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Constipation and G-Tubes


An 11-year-old who had a Nissen Fundoplication is experiencing a lot of constipation and gas. He's tried Zantac, Mylanta, Prevacid, Reglan, and Enulose, all without effect. What other medications might provide him relief? Would Miralax be effective? What would you recommend for medications and are there any tests he should be having? He is also having difficulty with the area around the G-tube. Despite the application of different creams, antibiotics, keeping it is chronically inflamed. It had to be changed once already and the doctors are saying they won't put another one in. What do you suggest?

Answer of our experts

Miralax is a great medication for constipation. The laxatives he was on work by producing gas, so Miralax would probably be more effective for him.

I would go back to the surgeon who put in the g-tube to have it looked at. There are many reasons for red G-tube sites and the child should be seen by doctor to evaluate the g-tube site and course of treatment. Some hospitals use a stomal therapist for the difficult cases. CP/TK 7-13-10

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Consider always gastro-oesophageal reflux disease (GORD) in any individual with CdLS owing to its frequency and wide variability in presentation, which includes challenging behaviour.
Modification of nutrition and proton pump inhibitors (PPI) are the first-line treatments of GORD. Anti-reflux medications need to be used to their maximum dosage. Surgical interventions for GORD should be limited to those individuals with CdLS in whom nutritional and medical treatments have been unsuccessful or airway safety is at risk.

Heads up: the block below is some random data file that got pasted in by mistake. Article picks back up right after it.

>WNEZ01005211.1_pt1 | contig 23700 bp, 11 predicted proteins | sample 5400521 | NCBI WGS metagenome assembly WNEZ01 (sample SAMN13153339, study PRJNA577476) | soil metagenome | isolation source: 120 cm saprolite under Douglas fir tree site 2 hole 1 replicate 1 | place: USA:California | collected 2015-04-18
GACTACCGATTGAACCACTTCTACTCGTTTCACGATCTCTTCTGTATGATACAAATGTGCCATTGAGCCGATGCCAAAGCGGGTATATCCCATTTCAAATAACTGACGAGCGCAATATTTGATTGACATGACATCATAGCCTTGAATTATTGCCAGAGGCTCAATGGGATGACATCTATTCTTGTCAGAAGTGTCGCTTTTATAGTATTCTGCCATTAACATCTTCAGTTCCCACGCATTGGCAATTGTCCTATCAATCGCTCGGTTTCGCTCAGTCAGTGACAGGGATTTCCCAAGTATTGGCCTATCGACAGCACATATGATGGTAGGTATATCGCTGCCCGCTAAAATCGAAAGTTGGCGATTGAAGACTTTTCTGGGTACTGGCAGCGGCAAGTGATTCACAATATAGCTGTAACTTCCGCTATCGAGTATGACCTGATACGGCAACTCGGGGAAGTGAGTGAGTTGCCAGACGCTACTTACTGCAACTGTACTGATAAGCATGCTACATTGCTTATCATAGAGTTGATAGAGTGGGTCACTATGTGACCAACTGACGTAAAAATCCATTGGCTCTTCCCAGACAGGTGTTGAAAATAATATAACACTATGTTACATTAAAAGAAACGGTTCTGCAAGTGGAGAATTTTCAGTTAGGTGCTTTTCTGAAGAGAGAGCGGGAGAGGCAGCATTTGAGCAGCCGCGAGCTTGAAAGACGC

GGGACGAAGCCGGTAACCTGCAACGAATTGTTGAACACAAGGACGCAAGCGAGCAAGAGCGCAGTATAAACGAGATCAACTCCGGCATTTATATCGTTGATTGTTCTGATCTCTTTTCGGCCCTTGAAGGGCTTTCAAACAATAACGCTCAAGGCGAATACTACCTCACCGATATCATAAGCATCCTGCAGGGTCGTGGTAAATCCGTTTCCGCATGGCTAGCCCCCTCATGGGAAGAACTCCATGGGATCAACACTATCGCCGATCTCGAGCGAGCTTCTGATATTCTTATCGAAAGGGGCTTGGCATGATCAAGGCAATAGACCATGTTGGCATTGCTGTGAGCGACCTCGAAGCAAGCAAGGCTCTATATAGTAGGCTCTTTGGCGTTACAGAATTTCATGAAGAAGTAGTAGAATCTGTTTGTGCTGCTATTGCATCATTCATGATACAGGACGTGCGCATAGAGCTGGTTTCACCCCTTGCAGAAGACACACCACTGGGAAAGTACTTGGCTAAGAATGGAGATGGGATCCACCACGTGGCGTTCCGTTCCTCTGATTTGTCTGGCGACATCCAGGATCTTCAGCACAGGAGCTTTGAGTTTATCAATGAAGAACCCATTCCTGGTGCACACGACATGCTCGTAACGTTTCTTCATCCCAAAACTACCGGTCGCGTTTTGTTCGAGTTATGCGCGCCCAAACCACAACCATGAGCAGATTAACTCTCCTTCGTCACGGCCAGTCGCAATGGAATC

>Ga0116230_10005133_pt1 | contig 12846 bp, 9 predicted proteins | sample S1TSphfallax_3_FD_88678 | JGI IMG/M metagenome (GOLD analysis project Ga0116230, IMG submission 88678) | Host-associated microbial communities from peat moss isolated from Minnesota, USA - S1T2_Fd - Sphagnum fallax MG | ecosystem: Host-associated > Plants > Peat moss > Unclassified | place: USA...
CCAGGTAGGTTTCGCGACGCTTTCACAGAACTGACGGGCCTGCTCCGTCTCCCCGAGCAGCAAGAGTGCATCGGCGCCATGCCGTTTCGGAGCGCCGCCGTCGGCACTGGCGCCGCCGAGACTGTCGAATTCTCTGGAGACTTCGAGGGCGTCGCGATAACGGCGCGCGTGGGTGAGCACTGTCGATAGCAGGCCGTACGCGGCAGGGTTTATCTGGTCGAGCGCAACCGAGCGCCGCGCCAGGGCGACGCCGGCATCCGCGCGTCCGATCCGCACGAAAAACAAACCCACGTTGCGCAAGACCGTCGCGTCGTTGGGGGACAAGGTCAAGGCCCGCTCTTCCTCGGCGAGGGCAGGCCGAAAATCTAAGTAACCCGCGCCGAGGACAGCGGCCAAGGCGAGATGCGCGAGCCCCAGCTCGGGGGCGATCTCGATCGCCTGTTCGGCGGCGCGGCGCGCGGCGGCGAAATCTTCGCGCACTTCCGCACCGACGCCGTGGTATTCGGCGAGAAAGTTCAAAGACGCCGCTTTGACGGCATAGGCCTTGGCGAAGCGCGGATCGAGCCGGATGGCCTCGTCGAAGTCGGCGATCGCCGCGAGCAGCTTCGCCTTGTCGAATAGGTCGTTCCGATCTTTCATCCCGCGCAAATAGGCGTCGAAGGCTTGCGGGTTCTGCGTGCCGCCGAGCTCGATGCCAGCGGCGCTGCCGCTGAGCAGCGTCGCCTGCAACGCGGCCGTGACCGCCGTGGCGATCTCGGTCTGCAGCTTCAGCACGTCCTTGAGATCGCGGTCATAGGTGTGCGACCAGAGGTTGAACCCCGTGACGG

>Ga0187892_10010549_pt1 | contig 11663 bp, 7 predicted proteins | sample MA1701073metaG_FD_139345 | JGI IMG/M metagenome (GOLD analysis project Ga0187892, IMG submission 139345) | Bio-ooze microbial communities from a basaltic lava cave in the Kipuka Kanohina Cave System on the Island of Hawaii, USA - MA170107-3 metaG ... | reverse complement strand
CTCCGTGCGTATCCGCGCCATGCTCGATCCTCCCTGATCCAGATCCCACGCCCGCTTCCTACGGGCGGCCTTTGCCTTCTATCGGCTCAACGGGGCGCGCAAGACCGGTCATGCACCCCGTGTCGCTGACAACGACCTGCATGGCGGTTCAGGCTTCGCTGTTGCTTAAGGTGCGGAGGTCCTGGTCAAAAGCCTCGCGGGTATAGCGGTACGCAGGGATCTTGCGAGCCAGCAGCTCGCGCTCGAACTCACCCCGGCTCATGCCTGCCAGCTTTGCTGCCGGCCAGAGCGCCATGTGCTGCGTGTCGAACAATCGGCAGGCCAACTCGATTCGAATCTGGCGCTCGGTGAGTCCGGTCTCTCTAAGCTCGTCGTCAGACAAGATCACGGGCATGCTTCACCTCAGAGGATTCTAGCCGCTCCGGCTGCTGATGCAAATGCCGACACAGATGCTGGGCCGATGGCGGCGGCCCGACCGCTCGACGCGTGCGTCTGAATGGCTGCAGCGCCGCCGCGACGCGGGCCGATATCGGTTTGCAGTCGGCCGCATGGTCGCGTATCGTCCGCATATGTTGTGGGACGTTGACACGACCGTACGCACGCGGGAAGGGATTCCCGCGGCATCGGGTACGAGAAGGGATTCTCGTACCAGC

If GORD symptoms persist, endoscopy should be strongly considered whilst an individual with CdLS is still in paediatric care.
Surveillance for Barrett’s Oesophagus needs to be discussed with and decided together with the family, balancing the potential gain in health and burden for the individual with CdLS.


Feeding and Dental Difficulties

In every CdLS individual with prolonged and marked feeding difficulties, the multidisciplinary assessment (from healthcare workers across many disciplines) should consider (temporary) placement of a gastrostomy (surgical opening through the abdomen into the stomach) as a supplement to oral feeding.
In individuals with CdLS who have recurrent respiratory infections, reflux and/or aspiration (breathing foreign objects into airways) should be ruled out.
The palate should be closely examined at diagnosis. In case of symptoms of a (submucous) cleft palate, referral for specialist assessment is indicated.
Dental assessment and cleaning should take place regularly; a more thorough dental examination or treatment under anaesthesia may be necessary.

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